There are variations in activity levels across population subgroups. For example, younger individuals tend to be more active than older ones, men are more active than women, whites are more active than blacks and Hispanics, and those with higher levels of educational attainment are more active than the less well educated (Caspersen and Merritt, 1992; Caspersen et al., 1986, 1987; DiPietro and Caspersen, 1991; Schoenborn, 1986; Stephens et al., 1985). These variations are not large, however, and there is a high prevalence of inactivity in all population subgroups.
Physical activity may also be effective in preventing weight regain after a weight-loss program (Blair, 1993b). However, to provide additional support for this hypothesis, more studies are needed, especially those with randomized prospective designs. Studies suggest that individuals who have lost weight are much less likely to regain it if they are physically active (Kayman et al., 1990; Pavlou et al., 1989). Recommended programs should be safe and should identify the client for whom the program is intended. Restrictions or precautions, if any, and expected benefits in terms of weight loss and fitness should be addressed.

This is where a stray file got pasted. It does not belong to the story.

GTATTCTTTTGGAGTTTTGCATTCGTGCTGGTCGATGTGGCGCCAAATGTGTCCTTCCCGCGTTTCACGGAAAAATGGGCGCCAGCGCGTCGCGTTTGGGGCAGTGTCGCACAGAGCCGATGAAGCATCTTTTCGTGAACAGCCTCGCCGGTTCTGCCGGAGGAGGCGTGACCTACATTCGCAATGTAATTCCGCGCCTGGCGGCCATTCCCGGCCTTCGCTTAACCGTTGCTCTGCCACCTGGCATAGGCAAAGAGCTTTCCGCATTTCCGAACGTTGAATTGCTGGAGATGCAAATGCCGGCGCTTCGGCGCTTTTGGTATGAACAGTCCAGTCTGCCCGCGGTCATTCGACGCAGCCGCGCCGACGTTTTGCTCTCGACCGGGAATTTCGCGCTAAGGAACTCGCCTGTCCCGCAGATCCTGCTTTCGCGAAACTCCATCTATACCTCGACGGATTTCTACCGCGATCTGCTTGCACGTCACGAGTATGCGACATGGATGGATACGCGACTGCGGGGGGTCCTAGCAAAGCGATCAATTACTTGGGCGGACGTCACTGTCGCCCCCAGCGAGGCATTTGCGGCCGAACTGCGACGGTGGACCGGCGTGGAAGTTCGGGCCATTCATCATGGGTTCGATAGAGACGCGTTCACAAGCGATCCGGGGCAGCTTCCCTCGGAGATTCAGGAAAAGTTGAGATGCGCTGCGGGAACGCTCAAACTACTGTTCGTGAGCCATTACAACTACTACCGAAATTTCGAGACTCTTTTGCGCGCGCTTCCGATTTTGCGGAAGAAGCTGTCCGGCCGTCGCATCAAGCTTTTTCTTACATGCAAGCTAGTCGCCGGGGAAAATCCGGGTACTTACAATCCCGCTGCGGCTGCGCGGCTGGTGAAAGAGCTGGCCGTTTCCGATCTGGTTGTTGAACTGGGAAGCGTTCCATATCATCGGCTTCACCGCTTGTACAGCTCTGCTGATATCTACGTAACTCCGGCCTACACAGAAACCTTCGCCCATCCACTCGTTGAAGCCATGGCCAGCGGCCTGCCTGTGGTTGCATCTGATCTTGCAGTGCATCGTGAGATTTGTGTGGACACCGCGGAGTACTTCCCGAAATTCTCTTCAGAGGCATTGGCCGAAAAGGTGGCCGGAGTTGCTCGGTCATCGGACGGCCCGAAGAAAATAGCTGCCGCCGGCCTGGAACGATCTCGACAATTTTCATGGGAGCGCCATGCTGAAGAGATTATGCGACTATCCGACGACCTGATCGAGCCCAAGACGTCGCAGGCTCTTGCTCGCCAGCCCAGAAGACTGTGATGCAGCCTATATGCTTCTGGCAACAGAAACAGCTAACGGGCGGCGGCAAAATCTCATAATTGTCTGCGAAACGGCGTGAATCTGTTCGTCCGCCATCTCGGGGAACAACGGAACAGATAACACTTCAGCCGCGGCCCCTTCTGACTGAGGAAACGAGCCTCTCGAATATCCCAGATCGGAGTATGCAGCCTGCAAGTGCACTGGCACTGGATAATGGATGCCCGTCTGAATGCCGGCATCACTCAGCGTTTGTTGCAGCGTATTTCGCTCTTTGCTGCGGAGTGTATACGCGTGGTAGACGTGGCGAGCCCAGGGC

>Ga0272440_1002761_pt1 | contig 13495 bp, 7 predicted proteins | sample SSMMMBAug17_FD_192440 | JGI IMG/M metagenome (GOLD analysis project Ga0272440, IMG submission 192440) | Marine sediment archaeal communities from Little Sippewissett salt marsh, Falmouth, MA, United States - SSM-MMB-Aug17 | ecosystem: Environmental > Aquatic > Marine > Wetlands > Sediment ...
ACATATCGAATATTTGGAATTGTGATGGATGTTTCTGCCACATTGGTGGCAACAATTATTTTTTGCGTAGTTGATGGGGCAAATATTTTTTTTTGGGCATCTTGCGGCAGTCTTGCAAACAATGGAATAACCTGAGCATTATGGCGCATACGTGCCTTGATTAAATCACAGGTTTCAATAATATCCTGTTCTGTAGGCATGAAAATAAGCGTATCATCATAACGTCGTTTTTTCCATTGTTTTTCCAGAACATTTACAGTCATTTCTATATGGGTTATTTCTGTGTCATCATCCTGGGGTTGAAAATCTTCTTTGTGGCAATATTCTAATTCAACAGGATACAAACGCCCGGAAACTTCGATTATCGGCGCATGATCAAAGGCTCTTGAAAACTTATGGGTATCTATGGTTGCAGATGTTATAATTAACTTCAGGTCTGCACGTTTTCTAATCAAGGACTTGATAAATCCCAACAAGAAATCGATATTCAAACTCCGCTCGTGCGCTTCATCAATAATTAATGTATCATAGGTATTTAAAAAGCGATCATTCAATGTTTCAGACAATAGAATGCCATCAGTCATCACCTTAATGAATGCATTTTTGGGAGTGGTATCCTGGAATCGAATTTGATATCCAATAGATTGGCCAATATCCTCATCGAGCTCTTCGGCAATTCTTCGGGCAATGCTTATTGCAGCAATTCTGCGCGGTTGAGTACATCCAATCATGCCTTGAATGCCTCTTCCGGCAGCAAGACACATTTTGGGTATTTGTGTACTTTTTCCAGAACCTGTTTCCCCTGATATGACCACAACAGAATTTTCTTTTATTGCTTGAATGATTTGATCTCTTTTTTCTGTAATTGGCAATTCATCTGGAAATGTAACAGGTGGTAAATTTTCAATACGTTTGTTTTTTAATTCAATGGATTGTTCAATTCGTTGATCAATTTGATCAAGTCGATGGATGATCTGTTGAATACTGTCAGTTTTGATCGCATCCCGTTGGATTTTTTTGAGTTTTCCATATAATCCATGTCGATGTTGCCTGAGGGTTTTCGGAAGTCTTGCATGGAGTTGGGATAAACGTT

Physical activity has benefits for overweight individuals beyond the specific impact of energy expenditure during the activity. Overweight persons who are regularly physically active have better blood chemistry profiles (Tremblay et al., 1991) and a lower risk of morbidity and mortality (Blair et al., 1989b; Helmrich et al., 1991; Manson et al., 1991; Morris et
al., 1990) than their overweight, sedentary peers. Other possible benefits of physical activity in obese individuals include increases in resting metabolic rate, fat oxidation, postexercise oxygen consumption, the thermic effect of food, and feelings of well-being. In addition, physical activity tends to preserve lean body mass during weight loss.